Motivation is Not Enough to Change!
Why Do We Resist Healthy Habits
Emotional resistance is the force that drives you to keep your unhealthy habits firmly in place. This force is often hidden and goes undetected, for example:
- Avoidance of feelings (e.g., drink alcohol to reduce social anxiety)
- Unconscious emotions (e.g., overeat in self-destructive ways to suppress anger, to avoid interpersonal conflicts and to comfort oneself)
You can be motivated to change and emotionally resist it at the same time, without being fully aware of the full impact of this statement; "I think that I should change but I really don't feel like it". If you do not understand and lower your resistance, you'll stand still, even though you are trying to move forward.
On the other hand, when your resistance overwhelms your motivation, you will not even think about change and go backwards, even though you know that you should be moving forwards. So what causes resistance to change?
Change can be threatening, involve risks and creates emotional dis-ease.
Resistance is expected and normal even when change is in your best interests. Your resistance protects and keeps you in your comfort zone rather than risk change (the unknown). Remember a time when someone told you to change when you did not want to. How did you respond outwardly? And inwardly?
How does it feel when someone threatens your comfort zone, even when the advice was the right thing to do? Did you resist or embrace change when others pressured you to change? Did it bring out the rebellious teenager within you? If not, have you seen the rebellious teenager come out in any of your family, friends or colleagues?
The theory of reactance helps to understand the inner, rebellious teenager. This theory emphasizes that individuals value the freedom to choose, without control, coercion, force or threats to their autonomy. Any perceived loss of that freedom can provoke you or your loved ones to protect or restore that freedom, even if it is in your best interest to change.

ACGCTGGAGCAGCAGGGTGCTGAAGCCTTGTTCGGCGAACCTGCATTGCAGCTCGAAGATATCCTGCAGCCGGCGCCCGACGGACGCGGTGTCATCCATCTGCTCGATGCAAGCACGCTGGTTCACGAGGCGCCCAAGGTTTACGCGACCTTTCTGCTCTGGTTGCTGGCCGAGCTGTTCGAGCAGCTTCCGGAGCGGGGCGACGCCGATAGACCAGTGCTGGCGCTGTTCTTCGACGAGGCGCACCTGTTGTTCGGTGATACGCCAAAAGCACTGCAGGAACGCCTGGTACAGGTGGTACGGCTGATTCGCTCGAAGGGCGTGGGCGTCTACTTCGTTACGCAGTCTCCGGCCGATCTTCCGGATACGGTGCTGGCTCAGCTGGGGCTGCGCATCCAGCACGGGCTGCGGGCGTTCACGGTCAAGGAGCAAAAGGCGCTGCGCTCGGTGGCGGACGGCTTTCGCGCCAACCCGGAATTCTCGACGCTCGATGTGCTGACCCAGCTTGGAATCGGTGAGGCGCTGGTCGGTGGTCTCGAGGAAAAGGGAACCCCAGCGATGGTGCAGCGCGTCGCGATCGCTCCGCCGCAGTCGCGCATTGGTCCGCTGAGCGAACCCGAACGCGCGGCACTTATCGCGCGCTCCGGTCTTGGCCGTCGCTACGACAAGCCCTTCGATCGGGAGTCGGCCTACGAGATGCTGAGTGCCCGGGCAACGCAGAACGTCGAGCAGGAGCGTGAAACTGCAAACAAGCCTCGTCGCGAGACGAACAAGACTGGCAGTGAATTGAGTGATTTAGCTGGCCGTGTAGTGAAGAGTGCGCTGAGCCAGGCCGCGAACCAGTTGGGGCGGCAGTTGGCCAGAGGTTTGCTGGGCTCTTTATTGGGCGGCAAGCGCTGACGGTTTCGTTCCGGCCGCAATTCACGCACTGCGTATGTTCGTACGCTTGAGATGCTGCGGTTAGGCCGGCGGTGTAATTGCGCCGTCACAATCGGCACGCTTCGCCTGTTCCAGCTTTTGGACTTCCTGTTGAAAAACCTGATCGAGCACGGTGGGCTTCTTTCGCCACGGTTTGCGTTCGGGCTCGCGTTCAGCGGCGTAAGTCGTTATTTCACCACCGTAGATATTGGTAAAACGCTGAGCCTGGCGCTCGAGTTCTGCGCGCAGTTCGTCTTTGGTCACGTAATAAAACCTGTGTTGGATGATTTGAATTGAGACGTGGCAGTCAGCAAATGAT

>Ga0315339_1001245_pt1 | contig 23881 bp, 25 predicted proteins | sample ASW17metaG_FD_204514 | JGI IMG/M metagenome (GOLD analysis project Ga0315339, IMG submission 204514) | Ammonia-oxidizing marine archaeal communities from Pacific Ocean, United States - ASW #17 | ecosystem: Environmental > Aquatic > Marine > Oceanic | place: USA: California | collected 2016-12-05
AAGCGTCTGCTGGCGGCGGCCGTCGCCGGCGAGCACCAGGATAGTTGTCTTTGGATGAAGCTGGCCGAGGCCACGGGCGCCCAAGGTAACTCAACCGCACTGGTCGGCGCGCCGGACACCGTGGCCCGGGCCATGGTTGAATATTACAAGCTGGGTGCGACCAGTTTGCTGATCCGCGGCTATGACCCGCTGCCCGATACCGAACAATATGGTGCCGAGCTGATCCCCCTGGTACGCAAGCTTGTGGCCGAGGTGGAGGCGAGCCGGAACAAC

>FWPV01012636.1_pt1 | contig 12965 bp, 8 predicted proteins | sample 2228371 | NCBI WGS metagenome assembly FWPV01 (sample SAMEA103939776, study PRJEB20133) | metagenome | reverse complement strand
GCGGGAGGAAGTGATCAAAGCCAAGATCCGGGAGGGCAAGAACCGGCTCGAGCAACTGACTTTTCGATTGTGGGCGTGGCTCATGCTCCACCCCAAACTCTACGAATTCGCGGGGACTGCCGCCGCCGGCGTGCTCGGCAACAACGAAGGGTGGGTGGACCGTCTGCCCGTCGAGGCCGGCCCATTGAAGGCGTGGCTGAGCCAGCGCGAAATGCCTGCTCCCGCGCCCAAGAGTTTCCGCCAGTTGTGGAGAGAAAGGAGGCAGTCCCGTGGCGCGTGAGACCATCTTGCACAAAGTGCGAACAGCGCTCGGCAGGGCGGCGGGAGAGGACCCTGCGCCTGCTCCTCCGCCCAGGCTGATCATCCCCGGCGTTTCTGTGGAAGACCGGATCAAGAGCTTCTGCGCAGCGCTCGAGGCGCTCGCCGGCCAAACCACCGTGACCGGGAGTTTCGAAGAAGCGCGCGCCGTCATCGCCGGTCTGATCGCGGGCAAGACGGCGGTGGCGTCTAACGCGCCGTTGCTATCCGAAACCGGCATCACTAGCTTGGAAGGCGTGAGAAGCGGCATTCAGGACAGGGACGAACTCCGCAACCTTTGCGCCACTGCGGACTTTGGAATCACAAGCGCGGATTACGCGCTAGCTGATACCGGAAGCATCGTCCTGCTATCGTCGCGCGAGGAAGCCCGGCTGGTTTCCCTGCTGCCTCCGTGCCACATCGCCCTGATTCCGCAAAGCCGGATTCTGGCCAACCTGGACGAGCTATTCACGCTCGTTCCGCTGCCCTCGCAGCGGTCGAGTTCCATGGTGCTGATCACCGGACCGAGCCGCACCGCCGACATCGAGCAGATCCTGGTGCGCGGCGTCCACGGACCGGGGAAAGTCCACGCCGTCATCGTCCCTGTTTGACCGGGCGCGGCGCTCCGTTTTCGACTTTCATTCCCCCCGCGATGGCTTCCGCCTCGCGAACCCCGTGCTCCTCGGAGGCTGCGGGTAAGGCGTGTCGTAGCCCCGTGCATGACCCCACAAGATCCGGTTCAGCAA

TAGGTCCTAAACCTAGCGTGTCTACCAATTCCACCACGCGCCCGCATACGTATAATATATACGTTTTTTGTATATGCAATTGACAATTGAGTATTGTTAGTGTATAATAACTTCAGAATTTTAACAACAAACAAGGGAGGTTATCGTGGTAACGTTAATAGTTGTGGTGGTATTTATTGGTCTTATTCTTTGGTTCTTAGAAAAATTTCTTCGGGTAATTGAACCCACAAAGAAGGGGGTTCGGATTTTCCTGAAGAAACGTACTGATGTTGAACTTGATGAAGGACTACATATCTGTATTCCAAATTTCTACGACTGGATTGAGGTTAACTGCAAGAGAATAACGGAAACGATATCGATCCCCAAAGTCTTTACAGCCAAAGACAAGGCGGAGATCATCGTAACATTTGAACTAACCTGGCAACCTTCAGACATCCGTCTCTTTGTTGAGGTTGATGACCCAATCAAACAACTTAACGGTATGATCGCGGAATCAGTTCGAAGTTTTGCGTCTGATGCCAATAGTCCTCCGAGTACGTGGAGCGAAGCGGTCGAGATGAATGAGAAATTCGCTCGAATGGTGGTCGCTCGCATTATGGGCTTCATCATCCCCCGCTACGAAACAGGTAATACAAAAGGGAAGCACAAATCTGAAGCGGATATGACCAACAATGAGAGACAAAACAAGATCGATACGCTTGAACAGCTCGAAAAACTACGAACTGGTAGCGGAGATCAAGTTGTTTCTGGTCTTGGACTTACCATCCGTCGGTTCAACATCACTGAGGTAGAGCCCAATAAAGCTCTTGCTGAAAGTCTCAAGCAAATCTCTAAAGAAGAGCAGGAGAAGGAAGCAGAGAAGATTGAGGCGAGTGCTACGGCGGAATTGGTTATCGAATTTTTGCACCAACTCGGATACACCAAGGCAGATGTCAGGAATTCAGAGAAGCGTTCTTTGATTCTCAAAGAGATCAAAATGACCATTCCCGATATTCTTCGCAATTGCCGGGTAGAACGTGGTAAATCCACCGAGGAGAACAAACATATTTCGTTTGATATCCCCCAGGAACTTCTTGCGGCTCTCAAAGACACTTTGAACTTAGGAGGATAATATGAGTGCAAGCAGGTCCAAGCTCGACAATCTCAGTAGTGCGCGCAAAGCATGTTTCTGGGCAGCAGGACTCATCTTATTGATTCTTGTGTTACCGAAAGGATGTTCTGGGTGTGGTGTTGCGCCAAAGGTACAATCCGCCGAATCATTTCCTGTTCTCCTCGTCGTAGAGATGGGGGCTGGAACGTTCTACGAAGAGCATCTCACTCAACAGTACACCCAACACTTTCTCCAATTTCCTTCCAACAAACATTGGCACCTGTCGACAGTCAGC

The real challenge is whether you can recognize and understand your resistance and explore how you view your comfort zone versus the risk of change.
As a general principle, it is essential to understand and lower your emotional resistance to change before trying to motivate yourself to change.
What happens when someone confronts you about changing, when you are motivated to stay the same (or resist change)? Here is an example.
Mrs. A confronts her husband about his alcohol problem. He rejects the idea that he has a drinking problem and claims he drinks for social and relaxation reasons. She disagrees and again confronts him more persistently. She tries to persuade him that he has an alcohol problem. He again dismisses his wife's concerns that he drinks too much. He rationalizes his behavior by stating that all his friends drink too.
Mr. and Mrs. A are locked in a circular dance of confrontation-resistance-confrontation-resistance, with both partners unable to change their step. She views his alcohol use as a problem, and he views it as a solution. She becomes more frustrated and blames her husband. Mr. A gets angry outwardly and rejects the suggestion that he needs to see someone. Inwardly, she feels scared and rejected.
Mr. A. highlights a human tendency to enhance the emotional benefits of a behavior (e.g., drinking to relieve work stress) and to downplay the risks and harms of that behavior (e.g., alcohol-related problems). Conversely, Mrs. A dismisses her husband's emotional benefits of alcohol (e.g. drinking to relax) and is alarmed with the downside of his drinking habit (e.g. alcohol's negative impact on the family).
What would you do if you were stuck with your partner, like Mr. and Mrs. A? Yes, Men are from Mars and Women are from Venus, and they view the same situation differently.
We can use our differences to make a difference (Gregory Bateson). To learn about how to make a difference in the world, Mohandas Gandhi emphasized beginning with yourself.
Be the change that you wish to see in the world.
Instead of focusing on her husband, Mrs. A decided to educate herself and learn about her motivation to smoke and to quit. She told her husband that she wanted to quit smoking and have a smoke-free home for their children. She learned more about her own resistance and motivation to change, in ways that allowed her to understand better her husband's viewpoint. This enabled her to understand why her efforts to address her husband's drinking problem were so ineffective. She stopped nagging and confronting her husband.
Recognizing, understanding and lowering your resistance are essential before trying to motivate yourself to put a plan into action. Otherwise, you will experience a tug of war between the good intentions in your head (I think that I should change) and the feelings in your heart (but I don't feel like it).
Why beat yourself up, wasting precious time and
energy? Why make it hard on yourself? Learn
how your head and heart can work together
on change, and not against one another.
Discover your path of least resistance to